First, a protein selected in evolution to be a prion should have a single prion variant/structure, because it is selected to do a specific task. Of course, we are thinking of [Het-s], which by one view is helping the host by its role in heterokaryon incompatibilty and in another view is primarily a manifestation of a ‘parasitic’ meiotic drive gene. In either case, the HET-s protein is selected to have a specific form, and, indeed, there has not been any report of multiple [Het-s] variants.

Accumulating evidence indicates that the [PSI+] and [URE3] prions are diseases, like the mammalian prion diseases. With no selection for a particular structure, it is not surprising that there are multiple prion variants, particularly now that there is an explanation of how any of several alternate conformations of the same protein molecule can be stably propagated (inherited). A knee bends in a specific way, but a leg may be broken in any of many different ways.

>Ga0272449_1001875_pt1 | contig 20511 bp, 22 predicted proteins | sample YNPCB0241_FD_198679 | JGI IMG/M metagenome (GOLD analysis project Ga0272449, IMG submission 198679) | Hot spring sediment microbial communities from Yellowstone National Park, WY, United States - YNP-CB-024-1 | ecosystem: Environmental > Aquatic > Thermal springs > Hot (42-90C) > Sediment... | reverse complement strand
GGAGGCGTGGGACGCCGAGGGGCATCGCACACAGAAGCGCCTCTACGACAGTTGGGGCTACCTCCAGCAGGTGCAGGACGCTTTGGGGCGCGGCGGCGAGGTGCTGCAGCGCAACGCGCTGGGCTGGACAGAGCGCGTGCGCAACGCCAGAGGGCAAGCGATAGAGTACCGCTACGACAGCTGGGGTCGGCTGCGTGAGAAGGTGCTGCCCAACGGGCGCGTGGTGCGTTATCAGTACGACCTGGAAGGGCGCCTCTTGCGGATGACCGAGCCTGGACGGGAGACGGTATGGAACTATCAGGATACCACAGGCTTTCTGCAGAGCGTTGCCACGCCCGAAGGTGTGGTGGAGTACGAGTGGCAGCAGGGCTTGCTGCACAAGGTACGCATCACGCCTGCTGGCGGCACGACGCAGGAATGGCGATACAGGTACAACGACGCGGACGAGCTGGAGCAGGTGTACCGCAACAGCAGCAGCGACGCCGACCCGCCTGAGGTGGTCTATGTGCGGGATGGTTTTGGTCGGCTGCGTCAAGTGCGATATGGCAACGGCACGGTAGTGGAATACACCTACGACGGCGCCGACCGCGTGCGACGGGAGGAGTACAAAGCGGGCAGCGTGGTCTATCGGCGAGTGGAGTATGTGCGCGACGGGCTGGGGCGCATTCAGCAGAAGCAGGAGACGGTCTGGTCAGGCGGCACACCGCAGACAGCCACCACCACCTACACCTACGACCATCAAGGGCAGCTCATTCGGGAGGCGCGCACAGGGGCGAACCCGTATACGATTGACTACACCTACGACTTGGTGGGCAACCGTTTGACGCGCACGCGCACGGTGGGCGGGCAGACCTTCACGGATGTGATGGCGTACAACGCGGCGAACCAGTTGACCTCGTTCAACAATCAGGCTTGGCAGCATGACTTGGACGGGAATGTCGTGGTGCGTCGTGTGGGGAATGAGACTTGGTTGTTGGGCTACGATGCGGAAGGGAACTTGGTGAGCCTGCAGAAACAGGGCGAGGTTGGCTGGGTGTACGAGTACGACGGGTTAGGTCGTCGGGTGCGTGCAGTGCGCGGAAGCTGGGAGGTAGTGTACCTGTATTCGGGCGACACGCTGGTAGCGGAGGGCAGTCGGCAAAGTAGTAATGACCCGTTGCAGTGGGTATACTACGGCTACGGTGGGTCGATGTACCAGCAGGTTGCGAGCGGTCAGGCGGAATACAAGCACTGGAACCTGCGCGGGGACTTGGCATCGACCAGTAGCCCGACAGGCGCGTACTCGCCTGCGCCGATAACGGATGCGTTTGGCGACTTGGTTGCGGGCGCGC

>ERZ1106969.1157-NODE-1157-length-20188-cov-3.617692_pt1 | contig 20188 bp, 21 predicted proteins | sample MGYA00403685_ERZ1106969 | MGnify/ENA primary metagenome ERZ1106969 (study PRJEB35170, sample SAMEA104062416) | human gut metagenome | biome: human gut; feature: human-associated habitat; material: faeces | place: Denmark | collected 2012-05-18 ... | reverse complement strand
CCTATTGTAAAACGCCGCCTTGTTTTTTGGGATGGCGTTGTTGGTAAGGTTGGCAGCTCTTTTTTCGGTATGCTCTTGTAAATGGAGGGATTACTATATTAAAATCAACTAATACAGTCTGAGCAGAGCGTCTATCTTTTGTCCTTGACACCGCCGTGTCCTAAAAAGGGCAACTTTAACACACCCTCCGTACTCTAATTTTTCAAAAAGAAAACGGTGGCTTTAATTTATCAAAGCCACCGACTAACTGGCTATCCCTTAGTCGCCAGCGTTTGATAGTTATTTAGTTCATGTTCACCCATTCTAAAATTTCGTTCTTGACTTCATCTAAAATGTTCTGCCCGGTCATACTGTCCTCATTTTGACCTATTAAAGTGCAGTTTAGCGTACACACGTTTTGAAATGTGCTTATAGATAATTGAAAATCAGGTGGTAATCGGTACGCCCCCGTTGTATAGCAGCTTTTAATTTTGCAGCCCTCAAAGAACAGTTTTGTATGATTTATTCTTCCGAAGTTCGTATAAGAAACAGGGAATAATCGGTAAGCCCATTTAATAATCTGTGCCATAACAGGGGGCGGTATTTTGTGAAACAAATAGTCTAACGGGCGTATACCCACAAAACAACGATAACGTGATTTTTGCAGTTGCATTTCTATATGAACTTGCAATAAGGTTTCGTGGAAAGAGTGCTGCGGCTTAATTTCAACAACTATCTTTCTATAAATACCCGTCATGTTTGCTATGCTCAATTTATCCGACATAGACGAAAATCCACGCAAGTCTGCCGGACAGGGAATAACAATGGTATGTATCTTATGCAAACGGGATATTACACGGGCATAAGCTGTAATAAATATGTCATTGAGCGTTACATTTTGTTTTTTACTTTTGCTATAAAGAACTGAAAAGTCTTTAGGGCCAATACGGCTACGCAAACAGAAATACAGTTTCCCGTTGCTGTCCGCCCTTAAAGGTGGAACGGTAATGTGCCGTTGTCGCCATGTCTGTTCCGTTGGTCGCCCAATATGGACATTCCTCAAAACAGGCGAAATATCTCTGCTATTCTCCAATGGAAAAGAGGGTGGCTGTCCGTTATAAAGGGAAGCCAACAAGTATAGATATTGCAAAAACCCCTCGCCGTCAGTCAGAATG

Second, as outlined above, the in-register parallel β-sheet architecture of the yeast prions is compatible with any of many different inherited structures, but the β-helix seems more likely to produce a single structure. The helical conformation places an added constraint, not present in the parallel in-register architecture. Further, in the parallel in-register architecture, all of the H-bonds are intermolecular except for the inter sheet interactions. In the β-helix, half or more of the longitudinal interactions between side chains are intramolecular. This should further constrain the β-helix to a smaller number of forms.

A third connection of structure and biology is in the production of amyloid toxicity. Different variants with different turn locations and different extent of structure will expose different surfaces, and presumably adsorb different proteins, producing different toxicities.


This work was supported by the Intramural Program of the National Institute of Diabetes Digestive and Kidney Diseases.